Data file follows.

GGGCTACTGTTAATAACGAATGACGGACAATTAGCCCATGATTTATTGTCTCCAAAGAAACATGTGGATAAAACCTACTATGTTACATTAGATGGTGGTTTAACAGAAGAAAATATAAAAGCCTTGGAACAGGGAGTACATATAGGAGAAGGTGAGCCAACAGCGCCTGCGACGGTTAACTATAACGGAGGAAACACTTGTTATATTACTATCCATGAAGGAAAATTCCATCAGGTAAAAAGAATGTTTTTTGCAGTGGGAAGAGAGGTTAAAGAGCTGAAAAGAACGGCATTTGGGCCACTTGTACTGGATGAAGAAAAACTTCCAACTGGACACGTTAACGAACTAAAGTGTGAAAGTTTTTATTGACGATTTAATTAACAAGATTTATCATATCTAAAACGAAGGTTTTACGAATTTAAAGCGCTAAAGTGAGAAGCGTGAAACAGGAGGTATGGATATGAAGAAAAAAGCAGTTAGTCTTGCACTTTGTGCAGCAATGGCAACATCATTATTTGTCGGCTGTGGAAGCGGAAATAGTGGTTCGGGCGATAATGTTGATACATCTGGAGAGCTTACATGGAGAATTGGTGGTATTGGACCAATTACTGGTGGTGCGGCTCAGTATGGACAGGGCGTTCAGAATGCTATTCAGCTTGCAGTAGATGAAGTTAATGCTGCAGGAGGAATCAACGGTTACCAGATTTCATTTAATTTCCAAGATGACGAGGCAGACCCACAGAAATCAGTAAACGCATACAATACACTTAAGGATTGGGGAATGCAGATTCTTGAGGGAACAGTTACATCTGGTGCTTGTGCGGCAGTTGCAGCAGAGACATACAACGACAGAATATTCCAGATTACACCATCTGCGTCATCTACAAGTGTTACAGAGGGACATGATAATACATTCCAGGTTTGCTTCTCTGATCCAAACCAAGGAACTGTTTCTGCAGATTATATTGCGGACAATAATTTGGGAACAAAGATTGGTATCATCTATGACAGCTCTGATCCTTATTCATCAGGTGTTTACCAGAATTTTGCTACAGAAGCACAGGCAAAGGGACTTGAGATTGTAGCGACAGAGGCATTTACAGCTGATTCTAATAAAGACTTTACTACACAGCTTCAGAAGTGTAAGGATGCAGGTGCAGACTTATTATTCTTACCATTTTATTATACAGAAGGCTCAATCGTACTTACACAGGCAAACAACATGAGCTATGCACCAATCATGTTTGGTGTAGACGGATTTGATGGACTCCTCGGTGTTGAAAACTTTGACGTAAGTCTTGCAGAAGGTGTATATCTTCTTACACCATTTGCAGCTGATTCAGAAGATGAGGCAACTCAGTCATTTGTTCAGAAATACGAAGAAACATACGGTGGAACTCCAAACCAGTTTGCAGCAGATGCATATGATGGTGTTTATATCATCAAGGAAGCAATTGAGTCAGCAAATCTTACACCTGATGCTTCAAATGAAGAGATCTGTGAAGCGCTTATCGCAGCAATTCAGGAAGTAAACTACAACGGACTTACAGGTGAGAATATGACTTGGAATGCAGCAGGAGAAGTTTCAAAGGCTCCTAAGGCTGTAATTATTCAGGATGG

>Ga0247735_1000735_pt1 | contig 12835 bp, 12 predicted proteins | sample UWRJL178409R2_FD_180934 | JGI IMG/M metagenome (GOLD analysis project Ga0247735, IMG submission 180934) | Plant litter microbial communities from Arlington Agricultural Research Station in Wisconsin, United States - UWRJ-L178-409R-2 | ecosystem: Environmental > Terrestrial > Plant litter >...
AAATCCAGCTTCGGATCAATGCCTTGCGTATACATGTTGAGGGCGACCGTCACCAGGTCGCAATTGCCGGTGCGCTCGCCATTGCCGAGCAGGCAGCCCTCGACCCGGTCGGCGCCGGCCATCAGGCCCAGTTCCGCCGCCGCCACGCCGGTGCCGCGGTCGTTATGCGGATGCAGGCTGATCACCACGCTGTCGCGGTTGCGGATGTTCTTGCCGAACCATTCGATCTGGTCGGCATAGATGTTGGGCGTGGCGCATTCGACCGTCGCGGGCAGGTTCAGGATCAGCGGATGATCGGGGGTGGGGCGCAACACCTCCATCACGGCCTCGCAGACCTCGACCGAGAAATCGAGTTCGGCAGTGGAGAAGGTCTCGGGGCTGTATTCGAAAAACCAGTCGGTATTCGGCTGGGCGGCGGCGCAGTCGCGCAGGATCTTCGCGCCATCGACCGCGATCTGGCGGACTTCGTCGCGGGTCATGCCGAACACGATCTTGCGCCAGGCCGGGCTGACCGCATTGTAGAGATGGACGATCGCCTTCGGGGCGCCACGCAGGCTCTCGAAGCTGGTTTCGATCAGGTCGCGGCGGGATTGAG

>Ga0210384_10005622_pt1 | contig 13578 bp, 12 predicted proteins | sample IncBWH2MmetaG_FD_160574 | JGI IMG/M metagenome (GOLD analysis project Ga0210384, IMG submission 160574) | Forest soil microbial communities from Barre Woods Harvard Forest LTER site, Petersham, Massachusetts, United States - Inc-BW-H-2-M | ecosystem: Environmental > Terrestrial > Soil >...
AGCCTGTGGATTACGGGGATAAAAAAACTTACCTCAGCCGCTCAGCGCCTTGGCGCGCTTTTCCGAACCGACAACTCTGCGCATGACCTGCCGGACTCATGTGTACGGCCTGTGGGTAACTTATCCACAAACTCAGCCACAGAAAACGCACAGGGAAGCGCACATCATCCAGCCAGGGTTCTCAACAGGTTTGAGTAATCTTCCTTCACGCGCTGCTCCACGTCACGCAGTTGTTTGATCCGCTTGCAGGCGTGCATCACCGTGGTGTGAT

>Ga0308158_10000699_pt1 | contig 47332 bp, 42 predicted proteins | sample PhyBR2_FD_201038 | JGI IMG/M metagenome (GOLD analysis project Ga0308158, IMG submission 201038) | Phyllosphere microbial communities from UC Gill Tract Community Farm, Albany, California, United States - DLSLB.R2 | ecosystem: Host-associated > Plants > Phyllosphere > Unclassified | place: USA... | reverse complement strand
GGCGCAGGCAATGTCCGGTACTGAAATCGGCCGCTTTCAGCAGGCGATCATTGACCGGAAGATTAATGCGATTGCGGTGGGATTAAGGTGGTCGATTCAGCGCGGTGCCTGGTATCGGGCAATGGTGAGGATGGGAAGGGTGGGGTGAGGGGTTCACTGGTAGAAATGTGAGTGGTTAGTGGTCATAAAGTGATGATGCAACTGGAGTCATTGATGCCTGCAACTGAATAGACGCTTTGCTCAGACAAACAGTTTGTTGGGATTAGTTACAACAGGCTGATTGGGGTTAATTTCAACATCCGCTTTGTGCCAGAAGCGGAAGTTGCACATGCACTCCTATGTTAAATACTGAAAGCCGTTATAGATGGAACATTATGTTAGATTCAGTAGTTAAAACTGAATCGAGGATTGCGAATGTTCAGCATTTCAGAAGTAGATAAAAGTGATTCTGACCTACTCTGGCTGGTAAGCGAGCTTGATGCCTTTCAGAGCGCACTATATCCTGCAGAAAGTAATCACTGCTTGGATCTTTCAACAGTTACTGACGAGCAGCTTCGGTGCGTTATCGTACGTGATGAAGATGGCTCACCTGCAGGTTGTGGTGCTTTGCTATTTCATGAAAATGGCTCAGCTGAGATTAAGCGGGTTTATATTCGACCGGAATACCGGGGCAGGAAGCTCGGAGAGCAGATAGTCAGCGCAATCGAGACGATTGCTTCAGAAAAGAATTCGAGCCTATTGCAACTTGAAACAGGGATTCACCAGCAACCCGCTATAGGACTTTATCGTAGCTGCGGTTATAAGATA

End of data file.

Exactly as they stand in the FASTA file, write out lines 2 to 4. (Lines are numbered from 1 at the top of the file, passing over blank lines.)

>Ga0247735_1000735_pt1 | contig 12835 bp, 12 predicted proteins | sample UWRJL178409R2_FD_180934 | JGI IMG/M metagenome (GOLD analysis project Ga0247735, IMG submission 180934) | Plant litter microbial communities from Arlington Agricultural Research Station in Wisconsin, United States - UWRJ-L178-409R-2 | ecosystem: Environmental > Terrestrial > Plant litter >...
AAATCCAGCTTCGGATCAATGCCTTGCGTATACATGTTGAGGGCGACCGTCACCAGGTCGCAATTGCCGGTGCGCTCGCCATTGCCGAGCAGGCAGCCCTCGACCCGGTCGGCGCCGGCCATCAGGCCCAGTTCCGCCGCCGCCACGCCGGTGCCGCGGTCGTTATGCGGATGCAGGCTGATCACCACGCTGTCGCGGTTGCGGATGTTCTTGCCGAACCATTCGATCTGGTCGGCATAGATGTTGGGCGTGGCGCATTCGACCGTCGCGGGCAGGTTCAGGATCAGCGGATGATCGGGGGTGGGGCGCAACACCTCCATCACGGCCTCGCAGACCTCGACCGAGAAATCGAGTTCGGCAGTGGAGAAGGTCTCGGGGCTGTATTCGAAAAACCAGTCGGTATTCGGCTGGGCGGCGGCGCAGTCGCGCAGGATCTTCGCGCCATCGACCGCGATCTGGCGGACTTCGTCGCGGGTCATGCCGAACACGATCTTGCGCCAGGCCGGGCTGACCGCATTGTAGAGATGGACGATCGCCTTCGGGGCGCCACGCAGGCTCTCGAAGCTGGTTTCGATCAGGTCGCGGCGGGATTGAG

>Ga0210384_10005622_pt1 | contig 13578 bp, 12 predicted proteins | sample IncBWH2MmetaG_FD_160574 | JGI IMG/M metagenome (GOLD analysis project Ga0210384, IMG submission 160574) | Forest soil microbial communities from Barre Woods Harvard Forest LTER site, Petersham, Massachusetts, United States - Inc-BW-H-2-M | ecosystem: Environmental > Terrestrial > Soil >...